Sign - zł / Code - PLN
Long before our corporate currency exchange brokers were helping our clients with their Polish Złoty transfers, the Złoty was creating its own rich history.
About the Polish Złoty
The Złoty (which means "golden") dates back to the Middle Ages, but from 1850 to 1917 the Polish Ruble was adopted following the Russian victory in the January 1863 uprising.
Originally the word "złoty" was used during the 14th and 15th centuries to refer to any gold coin of a foreign currency. it was in 1496 that saw the creation of the Polish Złoty.
The Złoty was reintroduced in 1924 following the hyperinflation after WW1, but was severely reduced during the Nazi occupation. A new Złoty was produced in 1950 during the Soviet occupation. This version had a very low exchange rate, which often varied depending on who was exchanging money and why.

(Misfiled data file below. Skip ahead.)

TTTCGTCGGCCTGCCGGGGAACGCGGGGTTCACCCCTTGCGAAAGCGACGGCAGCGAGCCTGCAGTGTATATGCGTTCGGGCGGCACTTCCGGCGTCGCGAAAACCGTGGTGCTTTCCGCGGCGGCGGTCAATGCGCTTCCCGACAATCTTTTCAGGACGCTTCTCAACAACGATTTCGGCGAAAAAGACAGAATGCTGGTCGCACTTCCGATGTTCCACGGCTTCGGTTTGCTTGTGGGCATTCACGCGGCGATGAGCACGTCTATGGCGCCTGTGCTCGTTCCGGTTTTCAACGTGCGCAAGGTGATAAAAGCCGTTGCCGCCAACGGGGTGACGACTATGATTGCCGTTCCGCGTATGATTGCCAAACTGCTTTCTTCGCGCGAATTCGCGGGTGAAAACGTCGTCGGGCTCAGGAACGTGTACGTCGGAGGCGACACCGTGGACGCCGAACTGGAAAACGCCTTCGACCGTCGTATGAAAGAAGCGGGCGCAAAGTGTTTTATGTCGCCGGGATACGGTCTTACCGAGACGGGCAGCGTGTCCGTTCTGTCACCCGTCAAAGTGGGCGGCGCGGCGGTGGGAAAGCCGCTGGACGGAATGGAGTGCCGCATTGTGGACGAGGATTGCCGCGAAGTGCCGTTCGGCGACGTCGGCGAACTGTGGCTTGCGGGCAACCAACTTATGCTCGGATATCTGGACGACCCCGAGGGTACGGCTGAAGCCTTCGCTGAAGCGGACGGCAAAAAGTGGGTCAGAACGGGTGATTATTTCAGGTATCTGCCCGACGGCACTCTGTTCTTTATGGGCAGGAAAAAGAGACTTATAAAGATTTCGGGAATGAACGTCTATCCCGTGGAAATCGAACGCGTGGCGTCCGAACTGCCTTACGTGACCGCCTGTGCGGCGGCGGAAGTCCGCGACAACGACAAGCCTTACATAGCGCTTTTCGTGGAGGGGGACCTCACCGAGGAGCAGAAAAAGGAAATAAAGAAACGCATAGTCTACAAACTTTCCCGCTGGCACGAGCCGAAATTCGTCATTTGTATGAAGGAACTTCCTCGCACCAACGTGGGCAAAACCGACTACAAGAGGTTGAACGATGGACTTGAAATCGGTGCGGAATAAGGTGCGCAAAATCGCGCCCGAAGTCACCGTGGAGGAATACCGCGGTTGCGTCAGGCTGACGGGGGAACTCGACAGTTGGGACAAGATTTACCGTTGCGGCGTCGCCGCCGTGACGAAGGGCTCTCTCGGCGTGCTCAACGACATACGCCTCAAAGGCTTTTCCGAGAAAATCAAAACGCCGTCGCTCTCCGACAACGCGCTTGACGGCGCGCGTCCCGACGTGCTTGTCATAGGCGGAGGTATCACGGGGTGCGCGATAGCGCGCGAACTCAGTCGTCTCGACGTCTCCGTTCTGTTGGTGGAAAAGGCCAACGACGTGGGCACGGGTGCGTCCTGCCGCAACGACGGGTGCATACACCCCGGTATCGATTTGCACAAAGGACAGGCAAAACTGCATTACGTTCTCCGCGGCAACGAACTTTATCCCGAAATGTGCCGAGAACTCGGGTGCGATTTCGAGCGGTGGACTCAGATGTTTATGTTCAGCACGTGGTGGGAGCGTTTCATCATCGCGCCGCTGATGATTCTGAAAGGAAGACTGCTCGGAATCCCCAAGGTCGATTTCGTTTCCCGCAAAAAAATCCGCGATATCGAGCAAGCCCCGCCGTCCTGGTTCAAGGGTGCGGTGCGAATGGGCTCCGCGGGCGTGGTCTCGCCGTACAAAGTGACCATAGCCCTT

The fourth and current Złoty was formed in 1995 after Poland’s independence and continues to enjoy a low inflation rate.
After joining the European Union in 2004, the country should eventually adopt the single currency. However, this is becoming increasingly unlikely due to the fact that as of 2011 only 32% of the populace wish to join the Euro.
Subunit: Grosz - 1/100
Coins: 1 gr, 2 gr, 5g r, 10 gr, 20 gr, 50 gr, 1 zł, 2 zł, 5 zł
Banknotes: 1 0zł, 2 0zł, 50 zł, 100 zł, 200 zł
Bank: National Bank of Poland
Posted in Currency Wiki on Jun 27 2017